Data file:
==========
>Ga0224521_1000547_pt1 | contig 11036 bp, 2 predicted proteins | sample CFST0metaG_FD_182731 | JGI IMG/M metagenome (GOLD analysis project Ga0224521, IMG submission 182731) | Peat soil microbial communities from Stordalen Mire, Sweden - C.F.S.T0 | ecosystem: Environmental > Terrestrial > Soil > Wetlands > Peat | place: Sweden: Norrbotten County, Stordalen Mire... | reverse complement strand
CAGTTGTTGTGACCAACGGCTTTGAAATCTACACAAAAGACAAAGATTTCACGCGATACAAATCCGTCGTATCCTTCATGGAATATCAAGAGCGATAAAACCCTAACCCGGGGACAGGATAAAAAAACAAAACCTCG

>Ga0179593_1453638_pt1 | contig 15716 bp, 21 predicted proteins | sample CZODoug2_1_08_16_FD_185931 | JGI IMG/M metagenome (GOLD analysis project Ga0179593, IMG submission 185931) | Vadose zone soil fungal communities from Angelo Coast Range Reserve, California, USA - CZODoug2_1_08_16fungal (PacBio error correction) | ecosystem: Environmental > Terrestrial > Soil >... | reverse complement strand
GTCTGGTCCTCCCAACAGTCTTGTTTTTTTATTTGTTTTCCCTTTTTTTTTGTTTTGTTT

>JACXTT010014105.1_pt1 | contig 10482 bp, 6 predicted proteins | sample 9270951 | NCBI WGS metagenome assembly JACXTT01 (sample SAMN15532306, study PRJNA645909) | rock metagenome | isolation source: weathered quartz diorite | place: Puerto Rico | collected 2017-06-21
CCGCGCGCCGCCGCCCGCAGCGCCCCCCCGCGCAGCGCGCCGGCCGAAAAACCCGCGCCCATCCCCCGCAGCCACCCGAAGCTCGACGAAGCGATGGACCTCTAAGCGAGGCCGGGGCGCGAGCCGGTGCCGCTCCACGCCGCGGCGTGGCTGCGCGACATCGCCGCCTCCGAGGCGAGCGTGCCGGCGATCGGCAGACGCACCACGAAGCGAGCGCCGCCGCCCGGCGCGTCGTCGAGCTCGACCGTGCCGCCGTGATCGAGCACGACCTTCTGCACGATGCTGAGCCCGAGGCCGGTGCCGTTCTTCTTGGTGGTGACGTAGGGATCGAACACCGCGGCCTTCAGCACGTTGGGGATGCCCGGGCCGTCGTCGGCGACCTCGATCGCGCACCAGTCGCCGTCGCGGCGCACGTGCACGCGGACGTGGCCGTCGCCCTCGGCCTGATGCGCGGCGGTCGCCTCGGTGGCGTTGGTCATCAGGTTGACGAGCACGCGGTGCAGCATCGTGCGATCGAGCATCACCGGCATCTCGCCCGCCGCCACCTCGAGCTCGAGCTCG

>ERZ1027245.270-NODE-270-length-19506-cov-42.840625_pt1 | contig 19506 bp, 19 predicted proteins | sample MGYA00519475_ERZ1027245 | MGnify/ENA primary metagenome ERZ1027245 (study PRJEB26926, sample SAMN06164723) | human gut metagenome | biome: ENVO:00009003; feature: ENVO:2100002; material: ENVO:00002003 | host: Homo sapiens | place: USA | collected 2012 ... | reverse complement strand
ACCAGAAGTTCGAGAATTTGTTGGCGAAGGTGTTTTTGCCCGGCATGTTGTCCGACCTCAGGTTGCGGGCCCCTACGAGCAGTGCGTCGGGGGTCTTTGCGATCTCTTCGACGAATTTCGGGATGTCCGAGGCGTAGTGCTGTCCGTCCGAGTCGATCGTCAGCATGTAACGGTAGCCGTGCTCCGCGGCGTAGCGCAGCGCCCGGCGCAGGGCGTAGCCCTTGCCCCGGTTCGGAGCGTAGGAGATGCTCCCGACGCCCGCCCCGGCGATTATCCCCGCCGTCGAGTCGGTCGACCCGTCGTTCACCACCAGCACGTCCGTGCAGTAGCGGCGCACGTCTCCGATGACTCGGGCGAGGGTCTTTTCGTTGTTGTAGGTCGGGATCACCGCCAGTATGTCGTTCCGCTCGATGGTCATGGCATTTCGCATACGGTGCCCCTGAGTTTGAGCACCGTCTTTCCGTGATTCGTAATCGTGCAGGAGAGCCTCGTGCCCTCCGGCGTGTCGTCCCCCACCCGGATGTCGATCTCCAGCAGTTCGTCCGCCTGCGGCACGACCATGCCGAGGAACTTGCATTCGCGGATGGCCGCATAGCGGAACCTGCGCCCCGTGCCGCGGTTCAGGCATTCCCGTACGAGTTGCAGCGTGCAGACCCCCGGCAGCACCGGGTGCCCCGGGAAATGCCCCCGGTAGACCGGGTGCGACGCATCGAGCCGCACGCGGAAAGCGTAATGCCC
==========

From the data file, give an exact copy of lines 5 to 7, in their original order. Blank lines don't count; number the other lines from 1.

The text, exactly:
>JACXTT010014105.1_pt1 | contig 10482 bp, 6 predicted proteins | sample 9270951 | NCBI WGS metagenome assembly JACXTT01 (sample SAMN15532306, study PRJNA645909) | rock metagenome | isolation source: weathered quartz diorite | place: Puerto Rico | collected 2017-06-21
CCGCGCGCCGCCGCCCGCAGCGCCCCCCCGCGCAGCGCGCCGGCCGAAAAACCCGCGCCCATCCCCCGCAGCCACCCGAAGCTCGACGAAGCGATGGACCTCTAAGCGAGGCCGGGGCGCGAGCCGGTGCCGCTCCACGCCGCGGCGTGGCTGCGCGACATCGCCGCCTCCGAGGCGAGCGTGCCGGCGATCGGCAGACGCACCACGAAGCGAGCGCCGCCGCCCGGCGCGTCGTCGAGCTCGACCGTGCCGCCGTGATCGAGCACGACCTTCTGCACGATGCTGAGCCCGAGGCCGGTGCCGTTCTTCTTGGTGGTGACGTAGGGATCGAACACCGCGGCCTTCAGCACGTTGGGGATGCCCGGGCCGTCGTCGGCGACCTCGATCGCGCACCAGTCGCCGTCGCGGCGCACGTGCACGCGGACGTGGCCGTCGCCCTCGGCCTGATGCGCGGCGGTCGCCTCGGTGGCGTTGGTCATCAGGTTGACGAGCACGCGGTGCAGCATCGTGCGATCGAGCATCACCGGCATCTCGCCCGCCGCCACCTCGAGCTCGAGCTCG

>ERZ1027245.270-NODE-270-length-19506-cov-42.840625_pt1 | contig 19506 bp, 19 predicted proteins | sample MGYA00519475_ERZ1027245 | MGnify/ENA primary metagenome ERZ1027245 (study PRJEB26926, sample SAMN06164723) | human gut metagenome | biome: ENVO:00009003; feature: ENVO:2100002; material: ENVO:00002003 | host: Homo sapiens | place: USA | collected 2012 ... | reverse complement strand